By Nick Branch
In tough times it is the job seekers who are hurt the hardest. Not a day goes by when we don’t hear a story of someone we know, or someone in the news for the hardship they are enduring whilst unemployed. Being unemployed makes job seekers vulnerable, and it is at these times that a sound knowledge of employment law can be most valuable.
Get help with employment law
Our labor laws have a fine and distinguished heritage. To the uninitiated however they can appear as a confusing mixture of federal and state law which govern workers rights but also afford rights to job seekers as well. Job seekers in America are some of the most protected in the world when it comes to discrimination. For example federal statutes include:
- The Civil Rights Act 1964,
- the Pregnancy Discrimination Act 1978,
- the Equal Pay Act 1963, and
- the Age Discrimination Act 1967
All of the above statutes outlaw discrimination for employees and job seekers on the basis of:
- pregnancy status
All too often job seekers forget that they too are protected by US labor laws and may simply need help with employment law to enforce their rights. Remember, these laws cover you in the job interview, so be aware of them next time you are called up.
As and when the wait for a job is over, workers must enter employment with their eyes open. In a hard labor market employers may attempt any number of moves to pull one over on their new employees. Knowing your rights, and getting help with employment law if you don’t, is vital:
- The first thing you will consider with any new job is the pay and benefits on offer. Both state and federal laws set out the minimum wage every worker is entitled to receive.
- Many businesses make mistakes when paying their employees, either by not paying overtime, by paying a lower rate or by making too many deductions.
- In terms of benefits, most state and federal laws say that certain key benefits should be provided, these include leave for family and medical reasons.
- Other benefits that you may have heard of, including medical and dental insurance, life insurance and employee pensions are extras that employers may choose to include but they are not required to by law.
Safety in the workplace
We have a strong history here in the USA of protecting employees in the workplace from danger and hazards.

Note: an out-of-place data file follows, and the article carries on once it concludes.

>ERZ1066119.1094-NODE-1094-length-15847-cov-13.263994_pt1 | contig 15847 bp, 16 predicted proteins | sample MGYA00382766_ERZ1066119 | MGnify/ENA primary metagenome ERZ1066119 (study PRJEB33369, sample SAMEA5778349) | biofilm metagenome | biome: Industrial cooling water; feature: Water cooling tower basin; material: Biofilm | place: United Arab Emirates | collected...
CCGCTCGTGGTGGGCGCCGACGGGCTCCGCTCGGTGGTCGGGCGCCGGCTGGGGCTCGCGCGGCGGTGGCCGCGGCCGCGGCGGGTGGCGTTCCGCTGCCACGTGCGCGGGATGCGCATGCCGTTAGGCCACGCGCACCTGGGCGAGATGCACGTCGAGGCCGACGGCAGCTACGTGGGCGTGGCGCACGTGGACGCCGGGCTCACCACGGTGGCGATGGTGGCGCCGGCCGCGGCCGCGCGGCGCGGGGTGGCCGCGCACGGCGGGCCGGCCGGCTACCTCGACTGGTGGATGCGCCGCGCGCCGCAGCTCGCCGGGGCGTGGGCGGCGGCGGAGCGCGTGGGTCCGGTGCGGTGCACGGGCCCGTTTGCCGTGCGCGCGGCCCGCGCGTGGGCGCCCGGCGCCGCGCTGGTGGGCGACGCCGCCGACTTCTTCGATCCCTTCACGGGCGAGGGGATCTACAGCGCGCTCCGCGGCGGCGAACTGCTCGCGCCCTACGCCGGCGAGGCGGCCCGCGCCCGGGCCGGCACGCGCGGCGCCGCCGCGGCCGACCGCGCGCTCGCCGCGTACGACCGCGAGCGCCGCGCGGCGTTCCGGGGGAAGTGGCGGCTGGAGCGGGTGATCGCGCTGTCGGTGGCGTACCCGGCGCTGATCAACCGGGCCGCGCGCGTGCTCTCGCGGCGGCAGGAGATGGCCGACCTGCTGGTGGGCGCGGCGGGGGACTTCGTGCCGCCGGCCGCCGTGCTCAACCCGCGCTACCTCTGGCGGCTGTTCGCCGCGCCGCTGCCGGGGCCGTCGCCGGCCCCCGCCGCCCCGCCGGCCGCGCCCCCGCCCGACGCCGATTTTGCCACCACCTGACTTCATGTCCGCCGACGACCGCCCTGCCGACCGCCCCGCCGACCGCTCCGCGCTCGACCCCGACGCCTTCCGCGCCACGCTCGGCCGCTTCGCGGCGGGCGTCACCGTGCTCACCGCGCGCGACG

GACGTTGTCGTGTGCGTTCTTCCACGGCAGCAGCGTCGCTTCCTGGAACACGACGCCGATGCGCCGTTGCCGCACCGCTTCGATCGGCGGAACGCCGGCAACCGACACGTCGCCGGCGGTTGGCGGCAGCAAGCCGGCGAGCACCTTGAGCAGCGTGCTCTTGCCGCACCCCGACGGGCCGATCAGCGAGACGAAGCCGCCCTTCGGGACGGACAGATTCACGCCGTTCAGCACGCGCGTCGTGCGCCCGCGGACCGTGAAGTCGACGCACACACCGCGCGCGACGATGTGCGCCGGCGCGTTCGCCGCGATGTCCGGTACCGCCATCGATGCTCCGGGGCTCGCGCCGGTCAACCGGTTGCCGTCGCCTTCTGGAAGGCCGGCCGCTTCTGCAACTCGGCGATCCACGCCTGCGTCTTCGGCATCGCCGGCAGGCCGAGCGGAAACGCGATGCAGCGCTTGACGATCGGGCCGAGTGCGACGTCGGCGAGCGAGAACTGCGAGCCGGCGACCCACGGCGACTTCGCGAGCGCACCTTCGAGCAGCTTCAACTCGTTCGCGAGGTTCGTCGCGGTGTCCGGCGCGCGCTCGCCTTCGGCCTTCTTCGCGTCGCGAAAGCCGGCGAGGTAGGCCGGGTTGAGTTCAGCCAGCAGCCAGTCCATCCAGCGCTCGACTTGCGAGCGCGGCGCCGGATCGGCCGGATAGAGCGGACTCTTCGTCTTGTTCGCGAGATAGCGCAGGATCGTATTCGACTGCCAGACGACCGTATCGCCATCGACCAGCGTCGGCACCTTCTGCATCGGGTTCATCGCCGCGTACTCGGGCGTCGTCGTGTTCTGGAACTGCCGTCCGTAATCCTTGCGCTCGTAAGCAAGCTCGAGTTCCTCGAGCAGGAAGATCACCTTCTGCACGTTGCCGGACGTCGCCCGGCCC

The Occupational Safety and Health Act 1970 (OSHA) is the leading law in this area, providing millions of workers with the right to work in a safe environment.
Under the OSHA workers are entitled to review copies of standards, rules and regulations, which the employer should provide. They should also have access to relevant employee information and medical records. The law also protects a worker’s identity if they choose to lodge a complaint with the OSHA over an aspect of safety in the workplace.
In troubled economic times the rights of employees in termination situations become of paramount importance, and getting help with employment law can make a real difference:
- Employees in America have few innate rights not to be terminated if they are employed ‘at will’, that is without a contract.
- This does not however give an employer free reign to fire someone for a discriminatory reason, but if an employee is fired for any other reason they are likely not to have a legal case against their employer.
- If an employee is employed under a contract, or has been given some employment security, either expressly or by implication then they can only be fired for a justified reason such as neglect of duty, dishonesty, unfaithfulness or theft.
- If your employer cannot give you a good reason you may have a case for unfair dismissal, and should seek help with employment law from an experienced attorney.
Nick Branch received his LLB from the University of the West of England in 2004, he then went on to work as a director of two property-related businesses. Nick is now studying to become a doctor on the fast-track graduate entry medicine course at King's College London and is a regular writer for Contact Law on law topics.